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Main Title Observation of the Earth System from Space [electronic resource] /
Author Flury, J.
Other Authors
Author Title of a Work
Rummel, R.
Reigber, C.
Rothacher, M.
Boedecker, G.
Schreiber, U.
Publisher Springer Berlin Heidelberg,
Year Published 2006
ISBN 9783540295228
Subjects Physical geography ; Remote sensing ; Weights and measures ; Astrophysics ; Magnetism
Internet Access
Description Access URL
Collation X, 494 p. online resource.
Due to license restrictions, this resource is available to EPA employees and authorized contractors only
Contents Notes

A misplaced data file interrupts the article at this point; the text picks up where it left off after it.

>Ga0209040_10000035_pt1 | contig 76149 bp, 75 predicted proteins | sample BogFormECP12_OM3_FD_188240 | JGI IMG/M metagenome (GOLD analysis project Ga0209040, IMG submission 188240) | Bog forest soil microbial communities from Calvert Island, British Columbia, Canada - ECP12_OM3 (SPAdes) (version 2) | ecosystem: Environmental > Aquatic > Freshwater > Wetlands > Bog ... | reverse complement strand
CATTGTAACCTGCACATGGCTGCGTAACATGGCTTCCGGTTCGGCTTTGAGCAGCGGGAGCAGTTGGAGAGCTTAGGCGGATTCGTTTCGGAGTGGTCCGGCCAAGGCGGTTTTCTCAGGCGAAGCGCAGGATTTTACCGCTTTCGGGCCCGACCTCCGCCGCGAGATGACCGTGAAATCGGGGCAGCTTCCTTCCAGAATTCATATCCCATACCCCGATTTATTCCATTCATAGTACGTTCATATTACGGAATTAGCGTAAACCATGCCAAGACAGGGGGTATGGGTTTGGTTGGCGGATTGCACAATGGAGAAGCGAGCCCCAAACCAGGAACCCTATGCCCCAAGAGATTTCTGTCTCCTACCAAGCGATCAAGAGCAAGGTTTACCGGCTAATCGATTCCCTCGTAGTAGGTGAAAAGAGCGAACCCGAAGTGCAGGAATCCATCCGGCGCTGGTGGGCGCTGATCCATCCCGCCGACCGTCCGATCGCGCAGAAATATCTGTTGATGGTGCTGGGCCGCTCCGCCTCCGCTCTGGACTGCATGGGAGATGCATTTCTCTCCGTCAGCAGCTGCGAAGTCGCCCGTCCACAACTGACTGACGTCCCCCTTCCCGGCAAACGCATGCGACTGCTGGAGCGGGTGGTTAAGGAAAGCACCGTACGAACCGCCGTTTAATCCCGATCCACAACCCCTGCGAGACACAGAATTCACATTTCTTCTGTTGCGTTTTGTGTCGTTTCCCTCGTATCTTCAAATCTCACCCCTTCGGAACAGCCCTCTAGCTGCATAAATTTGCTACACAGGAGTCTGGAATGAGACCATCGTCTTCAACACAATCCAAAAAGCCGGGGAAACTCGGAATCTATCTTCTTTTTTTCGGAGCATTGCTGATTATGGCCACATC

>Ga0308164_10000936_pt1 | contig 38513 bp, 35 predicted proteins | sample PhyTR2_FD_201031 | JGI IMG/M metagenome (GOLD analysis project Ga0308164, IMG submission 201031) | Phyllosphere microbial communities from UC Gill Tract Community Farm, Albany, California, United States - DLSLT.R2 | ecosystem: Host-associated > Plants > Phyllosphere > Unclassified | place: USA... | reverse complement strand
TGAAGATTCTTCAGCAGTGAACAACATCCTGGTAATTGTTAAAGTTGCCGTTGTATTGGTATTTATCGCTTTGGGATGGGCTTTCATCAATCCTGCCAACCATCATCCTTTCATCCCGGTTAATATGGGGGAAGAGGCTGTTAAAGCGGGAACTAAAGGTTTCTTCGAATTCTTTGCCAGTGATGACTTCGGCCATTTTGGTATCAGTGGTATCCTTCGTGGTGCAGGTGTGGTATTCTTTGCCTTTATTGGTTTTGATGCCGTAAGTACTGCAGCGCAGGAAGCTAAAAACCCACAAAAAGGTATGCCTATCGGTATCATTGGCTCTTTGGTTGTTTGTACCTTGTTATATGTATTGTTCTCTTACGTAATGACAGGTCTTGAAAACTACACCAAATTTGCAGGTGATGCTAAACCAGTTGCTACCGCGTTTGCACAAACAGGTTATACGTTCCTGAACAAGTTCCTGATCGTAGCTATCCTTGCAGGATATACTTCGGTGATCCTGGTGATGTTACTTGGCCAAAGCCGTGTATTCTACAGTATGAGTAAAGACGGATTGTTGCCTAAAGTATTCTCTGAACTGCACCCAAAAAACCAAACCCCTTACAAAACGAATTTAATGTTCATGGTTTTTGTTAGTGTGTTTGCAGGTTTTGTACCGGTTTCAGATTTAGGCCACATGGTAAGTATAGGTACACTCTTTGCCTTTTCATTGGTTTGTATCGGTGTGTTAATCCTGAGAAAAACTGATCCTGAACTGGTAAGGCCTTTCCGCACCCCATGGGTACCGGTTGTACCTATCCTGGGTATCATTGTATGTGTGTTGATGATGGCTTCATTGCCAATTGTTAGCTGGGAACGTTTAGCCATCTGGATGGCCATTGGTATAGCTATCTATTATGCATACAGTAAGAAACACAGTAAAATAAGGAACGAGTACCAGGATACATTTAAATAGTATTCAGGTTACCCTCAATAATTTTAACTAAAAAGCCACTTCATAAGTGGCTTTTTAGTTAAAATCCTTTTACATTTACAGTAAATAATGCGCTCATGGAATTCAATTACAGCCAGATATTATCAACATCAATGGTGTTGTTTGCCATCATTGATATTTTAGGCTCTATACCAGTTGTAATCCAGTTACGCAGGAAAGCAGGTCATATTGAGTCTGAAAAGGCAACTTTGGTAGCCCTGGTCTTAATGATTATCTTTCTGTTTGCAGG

CHAMP CHAllenging Minisatellite Payload -- CHAMP Mission 5 Years in Orbit -- Remarks on CHAMP Orbit Products -- Harmonic Analysis of the Earth's Gravitational Field from Kinematic CHAMP Orbits based on Numerically Derived Satellite Accelerations -- Earthquake Signatures in the Ionosphere Deduced from Ground and Space Based GPS Measurements -- Global Atmospheric Sounding with GPS Radio Occultation aboard CHAMP -- GRACE The Gravity Recovery and Climate Experiment -- Design and Operation of the GRACE ISDC -- De-aliasing of Short-term Atmospheric and Oceanic Mass Variations for GRACE -- Integrated Sensor Analysis GRACE -- Static and Time-Variable Gravity from GRACE Mission Data -- Gravity Field Recovery from GRACE-SST Data of Short Arcs -- Mapping Earth's Gravitation Using GRACE Data -- High Frequency Temporal Earth Gravity Variations Detected by GRACE Satellites -- GOCE The Gravity Field and Steady-State Ocean Circulation Explorer -- From Kinematic Orbit Determination to Derivation of Satellite Velocity and Gravity Field -- Mission Simulation and Semi-analytical Gravity Field Analysis for GOCE SGG and SST -- GOCE Gravity Field Modeling: Computational Aspects - Free Kite Numbering Scheme -- An Integrated Global/Regional Gravity Field Determination Approach based on GOCE Observations -- High-Performance GOCE Gravity Field Recovery from Gravity Gradient Tensor Invariants and Kinematic Orbit Information -- The Impact of Temporal Gravity Variations on GOCE Gravity Field Recovery -- Quality Assessment of GOCE Gradients -- Color Figures -- IERS The International Earth Rotation and Reference Systems Service -- IERS Data and Information System -- IERS Analysis Coordination -- Analysis and Refined Computations of the International Terrestrial Reference Frame -- Combination of VLBI Analysis Results -- Towards a Rigorous Combination of Space Geodetic Observations for IERS Product Generation -- CONT02 Analysis and Combination of Long EOP Series -- Conventional and New Approaches for Combining Multi-Satellite Techniques -- GEOsensor Ring Laser for Seismology -- The GEOsensor Project: Rotations - a New Observable for Seismology -- Airborne Gravimetry -- Evaluation of Airborne Vector Gravimetry Using GNSS and SDINS Observations -- SAGS4 - StrapDown Airborne Gravimetry System Analysis -- Further Development of a High Precision Two-Frame Inertial Navigation System for Application in Airborne Gravimetry. In the recent years, space-based observation methods have led to a subst- tially improved understanding of Earth system. Geodesy and geophysics are contributing to this development by measuring the temporal and spatial va- ations of the Earth's shape, gravity ?eld, and magnetic ?eld, as well as at- sphere density. In the frame of the GermanR&D programmeGEOTECHNO- LOGIEN,researchprojectshavebeen launchedin2002relatedto the satellite missions CHAMP, GRACE and ESA's planned mission GOCE, to comp- mentary terrestrial and airborne sensor systems and to consistent and stable high-precision global reference systems for satellite and other techniques. In the initial 3-year phase of the research programme (2002-2004), new gravity ?eld models have been computed from CHAMP and GRACE data which outperform previous models in accuracy by up to two orders of m- nitude for the long and medium wavelengths. A special highlight is the - termination of seasonal gravity variations caused by changes in continental water masses. For GOCE, to be launched in 2006, new gravity ?eld analysis methods are under development and integrated into the ESA processing s- tem. 200,000 GPS radio occultation pro?les, observed by CHAMP, have been processed on an operational basis. They represent new and excellent inf- mation on atmospheric refractivity, temperature and water vapor. These new developments require geodetic space techniques (such as VLBI, SLR, LLR, GPS) to be combined and synchronized as if being one global instrument.